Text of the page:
Cummings, Stadtherr to receive Burns Graduate School Award

Author: Arts and Letters


E. Mark Cummings, Notre Dame Professor of Psychology, and Mark A. Stadtherr, professor of chemical engineering, will be recognized as the University of Notre Dame’s 2008 James A. Burns, C.S.C., Graduate School Award winners during the school’s Commencement ceremony Saturday (May 17) at 10 a.m. in the Joyce Center.

The award is given annually to a faculty member or members for distinction in graduate teaching or other exemplary contributions to graduate education.

Cummings’s research interests concern children, marriages and families. He has especially focused on the effects of everyday forms of marital conflict on children’s functioning and adjustment, including understanding how parents might better handle their differences for the sake of their marriage and the sake of their children.

A member of the Notre Dame faculty since 1996, Cummings is the author of “Children and Marital Conflict” and “Developmental Psychopathology and Family Process: Theory, Research and Clinical Applications.”

His Burns Award citation notes: `Revered by graduate students because of his exemplary student mentoring and training, one of this prolific researcher’s many strengths is the ability to consistently involve his graduate students in every aspect of the research process — from developing longitudinal studies to performing actual research to involving them in research publications and presentations. They go on to publish in top journals and to secure placement in prestigious academic and clinical positions."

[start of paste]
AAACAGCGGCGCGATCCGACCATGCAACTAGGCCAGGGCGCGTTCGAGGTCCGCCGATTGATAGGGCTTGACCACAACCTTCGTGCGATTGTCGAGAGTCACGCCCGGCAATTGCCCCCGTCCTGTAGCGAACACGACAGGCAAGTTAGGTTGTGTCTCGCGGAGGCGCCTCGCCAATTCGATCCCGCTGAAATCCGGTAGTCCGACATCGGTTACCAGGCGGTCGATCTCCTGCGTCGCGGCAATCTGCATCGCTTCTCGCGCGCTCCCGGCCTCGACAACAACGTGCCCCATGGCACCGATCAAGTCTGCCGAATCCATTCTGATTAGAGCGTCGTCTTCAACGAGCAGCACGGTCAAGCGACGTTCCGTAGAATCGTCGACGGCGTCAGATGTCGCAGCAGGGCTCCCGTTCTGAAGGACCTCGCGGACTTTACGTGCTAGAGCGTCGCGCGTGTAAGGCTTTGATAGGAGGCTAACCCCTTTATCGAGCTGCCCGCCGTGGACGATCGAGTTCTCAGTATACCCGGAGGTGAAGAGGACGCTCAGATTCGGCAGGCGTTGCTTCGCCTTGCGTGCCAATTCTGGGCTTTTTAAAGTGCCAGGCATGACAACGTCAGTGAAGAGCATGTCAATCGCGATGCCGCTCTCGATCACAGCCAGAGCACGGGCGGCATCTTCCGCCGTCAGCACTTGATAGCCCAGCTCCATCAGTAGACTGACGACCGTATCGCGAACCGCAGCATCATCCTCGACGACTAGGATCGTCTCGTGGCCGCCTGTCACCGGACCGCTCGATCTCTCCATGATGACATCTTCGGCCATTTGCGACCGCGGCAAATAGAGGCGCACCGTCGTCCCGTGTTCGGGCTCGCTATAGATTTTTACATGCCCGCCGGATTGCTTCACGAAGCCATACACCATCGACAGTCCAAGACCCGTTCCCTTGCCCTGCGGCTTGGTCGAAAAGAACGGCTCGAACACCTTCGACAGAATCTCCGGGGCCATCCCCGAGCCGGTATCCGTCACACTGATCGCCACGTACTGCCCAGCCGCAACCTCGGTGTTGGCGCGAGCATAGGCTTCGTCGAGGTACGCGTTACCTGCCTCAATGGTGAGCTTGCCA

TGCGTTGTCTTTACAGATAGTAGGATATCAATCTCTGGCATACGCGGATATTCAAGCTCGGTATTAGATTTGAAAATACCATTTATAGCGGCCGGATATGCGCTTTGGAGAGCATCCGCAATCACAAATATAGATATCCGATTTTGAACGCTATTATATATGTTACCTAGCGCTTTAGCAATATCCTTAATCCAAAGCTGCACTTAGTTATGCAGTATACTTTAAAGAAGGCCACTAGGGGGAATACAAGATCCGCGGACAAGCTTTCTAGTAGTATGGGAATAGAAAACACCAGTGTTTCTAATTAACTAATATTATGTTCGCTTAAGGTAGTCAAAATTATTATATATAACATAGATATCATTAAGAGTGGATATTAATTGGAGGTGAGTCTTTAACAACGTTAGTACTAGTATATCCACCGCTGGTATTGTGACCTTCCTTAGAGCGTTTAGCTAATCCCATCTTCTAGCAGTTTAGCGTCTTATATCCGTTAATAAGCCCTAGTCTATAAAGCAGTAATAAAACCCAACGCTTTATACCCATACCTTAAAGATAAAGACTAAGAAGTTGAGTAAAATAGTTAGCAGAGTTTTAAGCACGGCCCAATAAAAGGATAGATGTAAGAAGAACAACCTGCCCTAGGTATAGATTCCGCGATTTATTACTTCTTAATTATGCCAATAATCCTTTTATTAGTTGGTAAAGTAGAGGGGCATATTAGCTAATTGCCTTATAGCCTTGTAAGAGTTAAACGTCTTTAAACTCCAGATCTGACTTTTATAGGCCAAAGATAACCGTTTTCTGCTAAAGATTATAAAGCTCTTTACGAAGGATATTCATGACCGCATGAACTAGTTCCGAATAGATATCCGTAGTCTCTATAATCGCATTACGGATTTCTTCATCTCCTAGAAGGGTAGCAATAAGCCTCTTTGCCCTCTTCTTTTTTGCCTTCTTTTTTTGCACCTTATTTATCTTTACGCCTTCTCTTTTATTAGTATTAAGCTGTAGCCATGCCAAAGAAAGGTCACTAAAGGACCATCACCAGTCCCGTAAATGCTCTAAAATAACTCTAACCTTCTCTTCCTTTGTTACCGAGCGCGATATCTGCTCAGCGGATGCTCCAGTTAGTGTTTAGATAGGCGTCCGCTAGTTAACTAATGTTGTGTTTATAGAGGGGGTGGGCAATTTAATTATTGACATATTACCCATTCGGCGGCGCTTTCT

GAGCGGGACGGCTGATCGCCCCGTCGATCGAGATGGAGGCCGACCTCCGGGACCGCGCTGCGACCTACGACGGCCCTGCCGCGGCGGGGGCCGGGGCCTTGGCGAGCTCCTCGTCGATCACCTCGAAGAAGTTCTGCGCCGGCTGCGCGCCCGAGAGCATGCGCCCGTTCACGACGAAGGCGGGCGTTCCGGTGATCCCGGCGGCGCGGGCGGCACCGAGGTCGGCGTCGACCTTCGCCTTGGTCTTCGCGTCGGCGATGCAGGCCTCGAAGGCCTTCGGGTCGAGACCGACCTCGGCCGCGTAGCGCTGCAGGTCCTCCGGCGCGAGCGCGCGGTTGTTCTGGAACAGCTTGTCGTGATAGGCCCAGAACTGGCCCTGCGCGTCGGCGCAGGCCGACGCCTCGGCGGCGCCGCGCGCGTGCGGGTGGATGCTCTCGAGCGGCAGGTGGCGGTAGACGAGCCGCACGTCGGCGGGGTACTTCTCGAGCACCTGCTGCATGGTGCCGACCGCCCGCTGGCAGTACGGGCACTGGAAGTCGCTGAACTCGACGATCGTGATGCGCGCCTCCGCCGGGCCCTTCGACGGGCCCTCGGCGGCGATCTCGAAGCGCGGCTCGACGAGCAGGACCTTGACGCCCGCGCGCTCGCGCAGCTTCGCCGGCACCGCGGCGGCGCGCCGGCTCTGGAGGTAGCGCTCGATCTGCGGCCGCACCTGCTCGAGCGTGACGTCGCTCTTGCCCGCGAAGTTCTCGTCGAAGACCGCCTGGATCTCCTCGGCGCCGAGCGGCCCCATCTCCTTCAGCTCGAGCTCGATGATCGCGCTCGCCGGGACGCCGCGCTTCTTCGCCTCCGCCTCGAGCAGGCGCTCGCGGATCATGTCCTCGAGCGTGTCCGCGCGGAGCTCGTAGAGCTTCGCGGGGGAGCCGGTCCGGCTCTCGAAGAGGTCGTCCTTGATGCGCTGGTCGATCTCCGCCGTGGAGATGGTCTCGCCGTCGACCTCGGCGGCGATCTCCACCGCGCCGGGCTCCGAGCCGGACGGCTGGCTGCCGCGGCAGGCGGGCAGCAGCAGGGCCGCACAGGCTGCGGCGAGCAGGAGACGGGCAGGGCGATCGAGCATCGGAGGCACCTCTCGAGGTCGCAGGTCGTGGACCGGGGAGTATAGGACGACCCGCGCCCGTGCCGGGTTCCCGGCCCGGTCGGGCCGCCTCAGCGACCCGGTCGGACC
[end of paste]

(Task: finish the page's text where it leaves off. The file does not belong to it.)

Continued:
The focus of Stadtherr’s research is primarily on the development and application of strategies for reliable engineering computing, with particular interests in global optimization, validated solution of dynamic systems, and computation of phase behavior. Energy research in his group involves the modeling of processes for using ionic liquids and CO2 for improved energy efficiency.

One example of Stadtherr’s research is the modeling and computation of phase behavior associated with using ionic liquids for more energy efficient absorption refrigeration from waste heat. He joined the Notre Dame faculty in 1996.

Stadtherr’s Burns Award citation notes: “In numerous tributes to him, this faculty member’s graduate students have praised the guidance and mentoring he provides as they progress efficiently to their degrees while, at the same time, being given freedom to mature intellectually. Beyond his own graduate students, he has advanced the work of all graduate students in his department in his role as Director of Graduate Studies for the past 12 years.”

Father Burns was the first Notre Dame president with an advanced degree, a doctorate from Catholic University, and he was the leading reformer of Catholic education in the United States in the first quarter of the 20th century. One of his most significant accomplishments was to raise Notre Dame’s academic standards by recruiting faculty with doctoral degrees.

Originally published by William G. Gilroy at on May 16, 2008.